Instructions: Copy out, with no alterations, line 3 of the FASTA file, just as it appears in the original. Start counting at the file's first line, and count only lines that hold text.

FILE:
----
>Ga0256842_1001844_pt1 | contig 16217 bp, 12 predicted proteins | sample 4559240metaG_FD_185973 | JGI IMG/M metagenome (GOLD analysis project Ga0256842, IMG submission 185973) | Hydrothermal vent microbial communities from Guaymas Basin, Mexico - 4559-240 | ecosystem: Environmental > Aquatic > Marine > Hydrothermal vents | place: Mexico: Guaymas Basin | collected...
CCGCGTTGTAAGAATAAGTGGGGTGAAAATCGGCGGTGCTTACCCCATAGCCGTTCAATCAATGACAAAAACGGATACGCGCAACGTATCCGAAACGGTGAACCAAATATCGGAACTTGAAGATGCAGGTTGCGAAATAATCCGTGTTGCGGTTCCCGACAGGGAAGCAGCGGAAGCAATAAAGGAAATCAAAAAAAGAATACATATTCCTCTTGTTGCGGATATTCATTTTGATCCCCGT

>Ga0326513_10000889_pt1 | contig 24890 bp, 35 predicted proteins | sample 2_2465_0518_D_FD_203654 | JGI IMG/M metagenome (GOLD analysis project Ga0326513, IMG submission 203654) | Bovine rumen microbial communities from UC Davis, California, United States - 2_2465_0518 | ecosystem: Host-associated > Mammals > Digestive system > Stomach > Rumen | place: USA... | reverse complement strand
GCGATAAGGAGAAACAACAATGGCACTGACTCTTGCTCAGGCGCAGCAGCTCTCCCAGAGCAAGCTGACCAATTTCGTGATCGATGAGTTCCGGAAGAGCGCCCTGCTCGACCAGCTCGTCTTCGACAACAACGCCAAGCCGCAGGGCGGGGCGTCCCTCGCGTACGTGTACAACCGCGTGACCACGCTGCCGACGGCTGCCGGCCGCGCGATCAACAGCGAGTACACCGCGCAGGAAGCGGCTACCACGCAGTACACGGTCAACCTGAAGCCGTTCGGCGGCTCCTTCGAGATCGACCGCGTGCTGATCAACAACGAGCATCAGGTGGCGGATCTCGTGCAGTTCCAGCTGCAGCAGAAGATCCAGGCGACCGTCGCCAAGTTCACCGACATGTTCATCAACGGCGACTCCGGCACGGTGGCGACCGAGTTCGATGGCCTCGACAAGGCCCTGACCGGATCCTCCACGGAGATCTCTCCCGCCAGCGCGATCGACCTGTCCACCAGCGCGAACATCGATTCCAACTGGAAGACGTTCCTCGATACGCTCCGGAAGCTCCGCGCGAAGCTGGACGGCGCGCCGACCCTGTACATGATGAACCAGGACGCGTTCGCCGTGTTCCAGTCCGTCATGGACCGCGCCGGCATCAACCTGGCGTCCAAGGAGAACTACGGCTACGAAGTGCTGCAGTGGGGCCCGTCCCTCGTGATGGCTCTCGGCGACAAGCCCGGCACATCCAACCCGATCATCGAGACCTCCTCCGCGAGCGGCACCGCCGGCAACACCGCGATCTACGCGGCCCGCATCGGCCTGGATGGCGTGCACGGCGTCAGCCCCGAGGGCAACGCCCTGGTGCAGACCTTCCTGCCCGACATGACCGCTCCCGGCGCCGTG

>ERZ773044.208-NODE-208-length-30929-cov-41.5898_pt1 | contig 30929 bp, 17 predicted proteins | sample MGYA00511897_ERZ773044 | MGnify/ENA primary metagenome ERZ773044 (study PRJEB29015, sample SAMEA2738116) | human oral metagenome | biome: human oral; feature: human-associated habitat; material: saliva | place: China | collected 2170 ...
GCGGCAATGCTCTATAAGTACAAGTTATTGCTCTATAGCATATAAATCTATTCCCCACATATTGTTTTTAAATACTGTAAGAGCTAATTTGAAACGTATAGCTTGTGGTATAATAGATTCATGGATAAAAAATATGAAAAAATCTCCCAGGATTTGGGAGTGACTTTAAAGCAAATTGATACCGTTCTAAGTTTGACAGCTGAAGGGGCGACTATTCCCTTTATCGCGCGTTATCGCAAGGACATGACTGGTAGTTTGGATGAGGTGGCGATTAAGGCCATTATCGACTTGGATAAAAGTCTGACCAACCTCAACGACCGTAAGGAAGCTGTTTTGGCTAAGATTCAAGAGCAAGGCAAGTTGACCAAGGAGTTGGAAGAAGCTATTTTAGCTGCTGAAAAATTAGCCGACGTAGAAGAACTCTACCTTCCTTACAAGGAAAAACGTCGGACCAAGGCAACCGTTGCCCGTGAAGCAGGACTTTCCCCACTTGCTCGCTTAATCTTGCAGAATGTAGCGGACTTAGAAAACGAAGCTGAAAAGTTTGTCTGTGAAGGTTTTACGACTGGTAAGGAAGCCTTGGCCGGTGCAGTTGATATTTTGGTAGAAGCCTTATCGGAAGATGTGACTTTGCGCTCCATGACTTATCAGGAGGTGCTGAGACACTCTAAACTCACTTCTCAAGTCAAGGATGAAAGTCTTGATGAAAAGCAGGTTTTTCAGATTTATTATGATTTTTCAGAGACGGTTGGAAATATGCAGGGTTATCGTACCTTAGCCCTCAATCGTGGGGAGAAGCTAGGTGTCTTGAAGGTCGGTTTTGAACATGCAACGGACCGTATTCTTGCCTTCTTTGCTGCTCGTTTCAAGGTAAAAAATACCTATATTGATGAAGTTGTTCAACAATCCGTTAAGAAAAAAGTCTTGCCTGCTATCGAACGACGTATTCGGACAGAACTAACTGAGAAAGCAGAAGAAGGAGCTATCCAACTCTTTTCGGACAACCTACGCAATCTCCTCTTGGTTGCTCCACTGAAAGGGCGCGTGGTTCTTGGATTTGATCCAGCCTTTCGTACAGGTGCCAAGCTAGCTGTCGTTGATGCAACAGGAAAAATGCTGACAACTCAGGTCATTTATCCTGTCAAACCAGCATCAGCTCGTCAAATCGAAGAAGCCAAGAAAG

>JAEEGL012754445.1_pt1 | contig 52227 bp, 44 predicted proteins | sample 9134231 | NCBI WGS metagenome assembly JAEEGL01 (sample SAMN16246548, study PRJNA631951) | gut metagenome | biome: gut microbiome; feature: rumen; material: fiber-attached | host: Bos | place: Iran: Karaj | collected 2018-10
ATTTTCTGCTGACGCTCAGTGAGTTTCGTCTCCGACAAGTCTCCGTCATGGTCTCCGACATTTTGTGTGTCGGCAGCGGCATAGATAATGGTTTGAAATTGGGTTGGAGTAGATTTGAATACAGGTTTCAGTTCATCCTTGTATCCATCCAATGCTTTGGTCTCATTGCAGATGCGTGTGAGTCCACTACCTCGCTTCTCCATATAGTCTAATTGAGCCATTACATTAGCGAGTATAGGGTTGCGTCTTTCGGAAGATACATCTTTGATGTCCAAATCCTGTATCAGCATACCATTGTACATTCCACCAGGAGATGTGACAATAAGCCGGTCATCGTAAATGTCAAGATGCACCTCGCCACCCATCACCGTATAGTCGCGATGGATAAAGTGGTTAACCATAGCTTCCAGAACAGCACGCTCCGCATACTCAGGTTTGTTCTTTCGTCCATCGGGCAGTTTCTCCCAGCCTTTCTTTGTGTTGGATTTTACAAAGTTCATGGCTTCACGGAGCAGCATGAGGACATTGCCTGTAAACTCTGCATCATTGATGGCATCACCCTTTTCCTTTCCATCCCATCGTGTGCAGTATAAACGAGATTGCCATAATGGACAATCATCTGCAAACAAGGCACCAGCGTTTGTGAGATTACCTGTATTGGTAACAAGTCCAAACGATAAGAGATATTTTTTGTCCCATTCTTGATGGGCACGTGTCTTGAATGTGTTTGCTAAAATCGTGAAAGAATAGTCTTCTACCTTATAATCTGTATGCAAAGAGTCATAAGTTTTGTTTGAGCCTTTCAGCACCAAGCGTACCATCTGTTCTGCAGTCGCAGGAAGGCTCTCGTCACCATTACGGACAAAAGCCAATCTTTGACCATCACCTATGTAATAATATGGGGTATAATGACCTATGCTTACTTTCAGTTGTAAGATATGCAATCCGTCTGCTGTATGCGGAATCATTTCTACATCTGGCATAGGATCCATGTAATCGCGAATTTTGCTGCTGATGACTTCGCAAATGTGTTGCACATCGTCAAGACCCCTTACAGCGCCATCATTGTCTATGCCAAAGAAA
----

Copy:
>Ga0326513_10000889_pt1 | contig 24890 bp, 35 predicted proteins | sample 2_2465_0518_D_FD_203654 | JGI IMG/M metagenome (GOLD analysis project Ga0326513, IMG submission 203654) | Bovine rumen microbial communities from UC Davis, California, United States - 2_2465_0518 | ecosystem: Host-associated > Mammals > Digestive system > Stomach > Rumen | place: USA... | reverse complement strand